How to Know if Your Teen Is Faking Sick

Опубликовал Admin
4-05-2021, 13:20
A teen faking sick is a little different than a kid faking sick- teens have been in the business years longer, and they know how it works. No more "*ahem ahem cough cough* I feel sick, Mom!". It might be a little trickier to finding out if these teens are faking, but you should hopefully nail it after reading this article. Without further ado, here's how to know if your teen is faking sick.


  1. Check more than just the forehead. This is a common mistake. However, the Internet is flooded with ways for teens to unnaturally heat up their foreheads- even wikiHow has them! Try the neck or stomach. That'll catch them off guard.
  2. See what's their reaction to school or activities. Teens usually won't complain about skipping school if they're sick, although they might grumble a bit. If they really are sick, they'll be feeling awful. All they want to do is stay home and rest, even if they do actually love school. Their reaction should be a kind of "meh- okay" response. They shouldn't fight insistently- that probably means they're faking.
  3. Determine their homework status. Are they faking illness just so that they can skip school and finish homework? Most teens will have already finished their homework because they don't expect to skip school the next day. You have to be careful though- some students develop their sicknesses from staying up too late (which might lead to them not finishing homework), and so that might be the very reason they are sick the next morning.
  4. Find out what they are doing when you come home, or when you see them. If you answered "laughing along to an online video", "jumping up and down hysterically while watching TV", or "practicing their dance routine", you probably have a faker on your hands. A sick teen should be sleeping, reading, drawing, watching TV on the couch, or doing something similar. Anything physical is out of the question. In fact, if you don't sometimes find them asleep when you return, they might be faking. A sick body needs more rest than a normal one.
  5. Figure out how long they have been 'sick'. When did they start complaining? Although young people sometimes get sick overnight, it usually takes a while for a real ailment to develop. Some time over the weekend or a day or two before your teen skips school, they should complain of typical cold symptoms like stuffy nose, itchy throat, nausea, etc. That can develop into a fever or strep throat, or another skip-school-abling sickness. They might still get the sickness overnight, but that is unlikely.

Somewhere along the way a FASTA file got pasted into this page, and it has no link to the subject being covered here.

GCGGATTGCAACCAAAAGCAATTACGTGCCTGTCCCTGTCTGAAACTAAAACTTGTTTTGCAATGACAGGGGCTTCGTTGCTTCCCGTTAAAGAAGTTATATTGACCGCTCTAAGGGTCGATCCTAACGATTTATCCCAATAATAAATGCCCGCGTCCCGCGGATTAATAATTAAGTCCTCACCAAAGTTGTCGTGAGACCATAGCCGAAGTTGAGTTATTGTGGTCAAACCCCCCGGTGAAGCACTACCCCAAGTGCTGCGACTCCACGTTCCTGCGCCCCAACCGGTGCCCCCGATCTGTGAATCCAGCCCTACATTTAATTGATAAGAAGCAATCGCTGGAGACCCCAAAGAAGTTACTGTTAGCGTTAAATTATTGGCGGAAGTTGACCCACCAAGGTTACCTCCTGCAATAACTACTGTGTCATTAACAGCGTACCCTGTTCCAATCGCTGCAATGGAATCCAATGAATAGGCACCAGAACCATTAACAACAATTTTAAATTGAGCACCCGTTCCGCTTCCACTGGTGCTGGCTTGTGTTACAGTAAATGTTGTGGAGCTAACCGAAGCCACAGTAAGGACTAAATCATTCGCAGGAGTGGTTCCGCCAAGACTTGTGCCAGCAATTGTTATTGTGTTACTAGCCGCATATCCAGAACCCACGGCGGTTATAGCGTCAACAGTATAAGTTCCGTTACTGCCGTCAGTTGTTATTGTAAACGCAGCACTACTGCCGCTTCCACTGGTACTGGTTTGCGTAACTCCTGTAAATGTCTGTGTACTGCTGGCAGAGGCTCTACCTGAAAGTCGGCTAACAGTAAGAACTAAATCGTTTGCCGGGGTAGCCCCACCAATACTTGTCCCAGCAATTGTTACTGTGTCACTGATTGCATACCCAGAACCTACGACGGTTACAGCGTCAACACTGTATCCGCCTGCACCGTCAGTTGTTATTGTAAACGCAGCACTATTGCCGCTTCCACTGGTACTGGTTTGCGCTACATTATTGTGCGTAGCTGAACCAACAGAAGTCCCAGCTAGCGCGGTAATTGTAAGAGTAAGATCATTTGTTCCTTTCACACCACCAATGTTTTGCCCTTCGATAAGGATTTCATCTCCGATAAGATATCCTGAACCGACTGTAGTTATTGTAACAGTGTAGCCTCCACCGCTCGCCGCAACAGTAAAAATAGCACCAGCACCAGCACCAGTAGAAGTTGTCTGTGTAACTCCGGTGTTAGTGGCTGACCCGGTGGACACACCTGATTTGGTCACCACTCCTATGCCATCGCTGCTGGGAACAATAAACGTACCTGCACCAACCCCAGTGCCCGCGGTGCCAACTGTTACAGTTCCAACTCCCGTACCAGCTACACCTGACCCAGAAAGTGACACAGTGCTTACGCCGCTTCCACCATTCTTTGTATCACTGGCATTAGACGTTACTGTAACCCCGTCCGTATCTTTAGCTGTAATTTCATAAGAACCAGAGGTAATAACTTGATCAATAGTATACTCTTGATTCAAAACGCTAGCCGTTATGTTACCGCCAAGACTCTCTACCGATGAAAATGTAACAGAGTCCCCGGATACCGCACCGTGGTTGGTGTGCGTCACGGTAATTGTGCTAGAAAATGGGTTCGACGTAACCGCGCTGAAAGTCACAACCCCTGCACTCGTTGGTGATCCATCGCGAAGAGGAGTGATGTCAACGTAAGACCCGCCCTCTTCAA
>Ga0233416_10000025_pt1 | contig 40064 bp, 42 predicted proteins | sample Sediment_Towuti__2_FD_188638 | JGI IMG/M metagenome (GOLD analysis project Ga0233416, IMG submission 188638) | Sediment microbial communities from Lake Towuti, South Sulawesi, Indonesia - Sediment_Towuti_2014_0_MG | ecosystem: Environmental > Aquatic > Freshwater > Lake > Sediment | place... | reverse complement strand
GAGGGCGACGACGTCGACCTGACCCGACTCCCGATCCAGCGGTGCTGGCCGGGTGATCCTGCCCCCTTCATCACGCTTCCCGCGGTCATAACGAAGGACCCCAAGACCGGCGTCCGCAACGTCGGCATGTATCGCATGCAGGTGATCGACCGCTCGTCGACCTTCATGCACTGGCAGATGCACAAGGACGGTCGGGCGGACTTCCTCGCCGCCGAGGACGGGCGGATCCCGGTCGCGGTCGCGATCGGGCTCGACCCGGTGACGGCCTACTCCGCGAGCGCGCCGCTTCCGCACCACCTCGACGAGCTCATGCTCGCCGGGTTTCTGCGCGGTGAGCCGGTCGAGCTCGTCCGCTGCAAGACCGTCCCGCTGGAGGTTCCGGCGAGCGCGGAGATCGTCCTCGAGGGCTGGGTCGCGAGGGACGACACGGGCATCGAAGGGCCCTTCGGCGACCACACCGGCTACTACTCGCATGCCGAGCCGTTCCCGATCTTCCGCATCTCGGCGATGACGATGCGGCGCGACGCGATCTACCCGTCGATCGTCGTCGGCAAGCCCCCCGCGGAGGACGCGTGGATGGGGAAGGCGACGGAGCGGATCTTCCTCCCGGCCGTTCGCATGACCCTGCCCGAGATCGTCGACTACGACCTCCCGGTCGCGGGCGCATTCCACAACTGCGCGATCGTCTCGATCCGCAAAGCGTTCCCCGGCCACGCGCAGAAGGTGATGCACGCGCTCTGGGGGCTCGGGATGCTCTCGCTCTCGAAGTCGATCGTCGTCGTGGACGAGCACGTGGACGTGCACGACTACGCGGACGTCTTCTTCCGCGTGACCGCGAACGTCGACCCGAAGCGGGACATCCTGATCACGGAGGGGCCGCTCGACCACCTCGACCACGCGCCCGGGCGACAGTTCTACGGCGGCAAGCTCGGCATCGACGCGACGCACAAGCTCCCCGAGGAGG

6. Know your teen's history with sickness. Do they normally get sick often? This doesn't necessarily mean they are diseased- unless they're getting sick something like three/four times a month (either take them to ER, or they are definitely faking)- sometimes they are just more vulnerable to small illnesses, or they are around a lot more people. Maybe they don't wash their hands, or ignore other common hygiene practices. Keep in mind that viruses don't follow routines, so it's completely believable if your teen doesn't pick anything up for a year, and suddenly they get sick two months in a row. It's called flu season for a reason.
  7. Be up to date on any viruses going around the school. Look for little hints. If half of your teen's English class was out sick last week, chances are the stuffy-nosed child you see in front of you isn't faking. Did your fever-ridden uncle come to visit the family over the weekend? There's your answer. However it's important to be careful with this. You don't where or how your teen got the virus, so this just raises the probability.
  8. If they have a fever for longer than a week, take them to the doctor. If they don't confess to a faked illness, and they don't complain the whole ride there, then you should be worried. If the doctor finds that there is no fever, you have the best faker in the world on your hands. If he does, you made the right decision by consulting the doctor. Either way, don't take this lightly. If your teen shows no sign of getting better, it's dangerous.


  • Check in on your teen if you're away. Do they answer the phone pretty much all the time? Then they might be faking. They should be sleeping at least 20-30% of the time.
  • Pretend to leave the house. If they crack out the chips and soda and turn on the TV, then you've got a faker.
  • Don't take morning sickness lightly. Your teen may take a turn for the worse later.
  • Look at their attire. They should not be dressed like they're going for a dinner party. Sick teens will likely have sunken eyes and keep their robe/PJs on.
  • Be there for your teen. Being sick is tough. When your ears hurt, your throat burns, your nose is stuffy, and you feel cold and shivering, you suddenly want to cry out, "Mommy!" and have a hug, whether you're 3 or 18. So don't complain much, or talk about how they have a horrible immune system. Unless you know they're faking, they deserve a helping hand.


  • Again- take them to the doctor if it gets too serious. No use trying to wait out a faker if they might have a fatal illness.
  • Never act like you know they're faking. The less and less suspicious you act, the looser and looser a faker will get.
  • Keep them away from family members. If they aren't faking, the entire family getting sick is the last thing you could hope for.
Users of Guests are not allowed to comment this publication.
How to Make Legs Bigger (for Women)
Accentuating Body Features
How to Get Rid of Stretch Marks
Skin Health During Pregnancy
How to Woodburn
Wood Burning (Pyrography)
How to Get Rid of Termites
Ant and Termite Control
How to Make a Girl Happy
Long Term Dating
How to Do a Split
Splits (Gymnastics)
How to Make a Music Video
Making Music Videos